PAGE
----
Forty international boats were turned away from Whangarei's central marinas last year, with an $8.9 million marina on the cards to solve the waterway's parking problem.

Preliminary estimates put the benefit to Whangarei's economy at about $13.3 million annually for the proposed 100 new berths, adding to the $34 million already generated by the local marine industry, according to a preliminary feasibility study prepared for Whangarei Harbour Marina Trust.

The trust was responsible for the 181 Town Basin berths and 109 Kissing Point berths and is investigating setting up its third Hatea River site: 100 berths immediately downstream from Te Matau A Pohe on the west bank, just upstream from Limeburners Creek.

Trust chairman Brian Caulton said the two current central marinas had been operating at capacity for the past 10 years.

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"It's all exciting. The industry in Whangarei is growing all the time with refit and shipyards, so we want to grow with that - we want to be ahead of the eight ball," Mr Caulton said.

He said each boat's occupants spent an average of $50,000 for every six months in the area.

"The problem we have at the moment is all the boats arrive about the same time."
The boats the trust turned away each season were usually referred to the 24-berth Riverside Drive marina, or Marsden Cove, which had 230 berths.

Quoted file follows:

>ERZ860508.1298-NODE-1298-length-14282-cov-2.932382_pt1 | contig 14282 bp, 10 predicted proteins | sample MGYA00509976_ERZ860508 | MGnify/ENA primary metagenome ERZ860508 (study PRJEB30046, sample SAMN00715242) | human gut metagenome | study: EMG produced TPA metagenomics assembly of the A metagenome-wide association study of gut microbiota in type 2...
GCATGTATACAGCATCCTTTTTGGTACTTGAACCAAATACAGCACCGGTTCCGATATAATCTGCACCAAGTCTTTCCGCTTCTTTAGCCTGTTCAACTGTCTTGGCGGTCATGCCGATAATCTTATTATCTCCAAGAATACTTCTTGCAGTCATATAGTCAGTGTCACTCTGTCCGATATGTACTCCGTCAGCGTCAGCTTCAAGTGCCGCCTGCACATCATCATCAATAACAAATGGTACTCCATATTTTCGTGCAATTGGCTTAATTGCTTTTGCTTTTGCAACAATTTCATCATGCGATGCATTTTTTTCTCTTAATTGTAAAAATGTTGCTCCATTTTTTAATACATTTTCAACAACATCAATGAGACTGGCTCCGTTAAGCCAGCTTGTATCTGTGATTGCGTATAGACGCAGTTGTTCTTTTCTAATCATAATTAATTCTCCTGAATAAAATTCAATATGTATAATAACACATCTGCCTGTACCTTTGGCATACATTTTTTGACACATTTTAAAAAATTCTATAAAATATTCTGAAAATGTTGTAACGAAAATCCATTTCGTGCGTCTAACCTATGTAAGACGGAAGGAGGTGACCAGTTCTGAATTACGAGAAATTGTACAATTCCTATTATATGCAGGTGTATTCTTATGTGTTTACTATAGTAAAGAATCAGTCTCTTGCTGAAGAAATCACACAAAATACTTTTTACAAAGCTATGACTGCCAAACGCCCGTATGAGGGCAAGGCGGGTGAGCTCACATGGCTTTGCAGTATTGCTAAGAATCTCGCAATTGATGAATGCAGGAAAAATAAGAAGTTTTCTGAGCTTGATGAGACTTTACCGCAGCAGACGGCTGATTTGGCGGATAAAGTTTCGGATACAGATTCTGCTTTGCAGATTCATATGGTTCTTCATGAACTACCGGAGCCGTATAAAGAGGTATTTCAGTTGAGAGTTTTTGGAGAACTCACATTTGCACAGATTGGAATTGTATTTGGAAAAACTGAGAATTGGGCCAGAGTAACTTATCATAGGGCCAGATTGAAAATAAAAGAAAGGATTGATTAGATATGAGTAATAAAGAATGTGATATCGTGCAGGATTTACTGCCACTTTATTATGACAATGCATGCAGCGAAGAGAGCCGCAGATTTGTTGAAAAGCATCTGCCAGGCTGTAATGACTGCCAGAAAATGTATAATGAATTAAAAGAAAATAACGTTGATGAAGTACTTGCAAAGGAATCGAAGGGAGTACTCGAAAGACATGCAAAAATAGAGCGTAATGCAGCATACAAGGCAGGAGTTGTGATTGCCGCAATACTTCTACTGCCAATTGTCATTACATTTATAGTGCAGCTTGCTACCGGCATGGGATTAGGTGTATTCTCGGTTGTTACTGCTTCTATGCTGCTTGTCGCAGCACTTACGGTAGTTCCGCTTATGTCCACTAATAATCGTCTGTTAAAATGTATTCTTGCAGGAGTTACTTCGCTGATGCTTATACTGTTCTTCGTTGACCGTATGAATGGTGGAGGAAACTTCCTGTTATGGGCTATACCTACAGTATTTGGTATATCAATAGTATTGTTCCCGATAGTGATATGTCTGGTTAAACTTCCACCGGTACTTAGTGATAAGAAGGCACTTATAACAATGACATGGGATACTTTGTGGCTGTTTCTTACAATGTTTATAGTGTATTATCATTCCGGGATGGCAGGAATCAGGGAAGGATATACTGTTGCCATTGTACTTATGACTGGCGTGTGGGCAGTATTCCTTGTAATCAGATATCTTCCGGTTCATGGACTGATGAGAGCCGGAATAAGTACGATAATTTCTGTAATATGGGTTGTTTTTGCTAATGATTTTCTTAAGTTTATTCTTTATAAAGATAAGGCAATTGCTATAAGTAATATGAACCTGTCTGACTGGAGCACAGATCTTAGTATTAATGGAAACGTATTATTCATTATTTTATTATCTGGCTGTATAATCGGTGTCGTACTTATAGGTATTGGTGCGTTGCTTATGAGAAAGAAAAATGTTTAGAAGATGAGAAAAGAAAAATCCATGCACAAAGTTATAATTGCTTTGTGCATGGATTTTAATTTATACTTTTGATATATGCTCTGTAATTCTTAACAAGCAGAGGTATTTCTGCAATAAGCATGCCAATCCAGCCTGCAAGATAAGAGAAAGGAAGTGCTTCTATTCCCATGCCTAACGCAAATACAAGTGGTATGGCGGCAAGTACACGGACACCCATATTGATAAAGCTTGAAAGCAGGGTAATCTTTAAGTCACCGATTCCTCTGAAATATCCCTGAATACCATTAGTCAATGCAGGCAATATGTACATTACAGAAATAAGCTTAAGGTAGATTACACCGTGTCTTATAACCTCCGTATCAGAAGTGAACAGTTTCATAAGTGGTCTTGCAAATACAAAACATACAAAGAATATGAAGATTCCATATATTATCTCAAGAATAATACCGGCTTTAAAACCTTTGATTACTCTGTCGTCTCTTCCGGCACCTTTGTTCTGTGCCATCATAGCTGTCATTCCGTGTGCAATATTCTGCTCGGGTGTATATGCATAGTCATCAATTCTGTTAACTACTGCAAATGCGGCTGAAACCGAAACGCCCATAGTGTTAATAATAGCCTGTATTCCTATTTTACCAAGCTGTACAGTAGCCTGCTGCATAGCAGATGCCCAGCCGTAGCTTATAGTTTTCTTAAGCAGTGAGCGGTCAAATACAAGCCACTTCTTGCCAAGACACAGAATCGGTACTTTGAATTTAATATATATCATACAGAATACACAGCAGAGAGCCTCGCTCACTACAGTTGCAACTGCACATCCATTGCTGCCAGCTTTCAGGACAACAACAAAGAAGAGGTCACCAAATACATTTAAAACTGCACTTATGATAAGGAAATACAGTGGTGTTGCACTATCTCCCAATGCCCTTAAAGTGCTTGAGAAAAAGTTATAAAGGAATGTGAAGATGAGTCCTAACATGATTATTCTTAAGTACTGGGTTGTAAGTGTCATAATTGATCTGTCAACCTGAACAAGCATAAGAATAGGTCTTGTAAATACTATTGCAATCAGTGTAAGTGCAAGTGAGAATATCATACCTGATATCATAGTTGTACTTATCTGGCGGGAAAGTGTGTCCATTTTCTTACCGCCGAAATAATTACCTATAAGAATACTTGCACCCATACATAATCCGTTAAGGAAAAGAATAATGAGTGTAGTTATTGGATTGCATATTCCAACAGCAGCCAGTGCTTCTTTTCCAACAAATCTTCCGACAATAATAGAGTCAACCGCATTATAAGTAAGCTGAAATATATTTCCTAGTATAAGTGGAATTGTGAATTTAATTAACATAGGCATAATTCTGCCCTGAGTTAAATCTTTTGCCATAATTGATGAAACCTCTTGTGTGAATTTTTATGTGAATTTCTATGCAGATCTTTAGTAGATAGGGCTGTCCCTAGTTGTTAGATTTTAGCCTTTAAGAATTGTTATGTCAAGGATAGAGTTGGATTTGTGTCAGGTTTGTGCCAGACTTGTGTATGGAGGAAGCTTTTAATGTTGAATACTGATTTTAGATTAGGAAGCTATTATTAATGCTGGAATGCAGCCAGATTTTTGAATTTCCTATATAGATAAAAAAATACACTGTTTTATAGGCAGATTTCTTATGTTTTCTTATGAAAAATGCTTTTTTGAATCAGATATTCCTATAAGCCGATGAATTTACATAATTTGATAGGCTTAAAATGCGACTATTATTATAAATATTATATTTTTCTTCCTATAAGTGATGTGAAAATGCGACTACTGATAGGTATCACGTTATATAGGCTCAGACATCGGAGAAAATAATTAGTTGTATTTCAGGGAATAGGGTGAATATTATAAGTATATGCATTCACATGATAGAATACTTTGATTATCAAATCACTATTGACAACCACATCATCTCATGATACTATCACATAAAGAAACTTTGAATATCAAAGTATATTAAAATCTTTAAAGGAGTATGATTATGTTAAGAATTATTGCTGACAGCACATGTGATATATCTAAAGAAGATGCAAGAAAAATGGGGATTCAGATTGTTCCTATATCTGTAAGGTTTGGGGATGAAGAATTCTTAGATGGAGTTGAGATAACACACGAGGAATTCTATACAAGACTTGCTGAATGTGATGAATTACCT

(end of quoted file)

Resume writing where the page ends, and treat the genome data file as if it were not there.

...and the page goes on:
Whangarei district councillor Brian McLachlan, who represents WDC on the trust, stressed the project was still in the early planning stages.

The trust was putting together a concept plan for further consultation with iwi, before taking it back to council.

The feasibility study indicated the trust would need to borrow up to $8.1 million - potentially from the council - for the marina, which could include up to 60,000cu m of capital dredging, half of which would be used for land reclamation.

This would provide space for about 80 carparks, a marina office and common facilities.

Mr McLachlan said the trust was also considering competition from other Northland marinas. In 2015, Opua Marina was granted consent for an additional 173 berths.

"Part of the business case would be doing some market research," Mr McLachlan said.

"We need to go back and test those assumptions to make sure the market we feel is there, is there.

"Whangarei has a lot more to offer in terms of amenities, and an extensive array of businesses for people."

A likely option looked to be constructing the marina in two stages of 50 berths, allowing the trust to borrow less and test the market.

A change to New Zealand's temporary import entry rules in late 2014 also meant boats could stay in New Zealand for up to 24 months, as opposed to the previous six-month restriction.

Mr McLachlan said this, along with the fact Whangarei was promoting itself more in the international boating community, further increased demand for berths.

He said the district council was aware of the proposal and at this stage did not see any "fatal flaws" with it.

Mr Caulton said he was optimistic the marina could be operational within three years.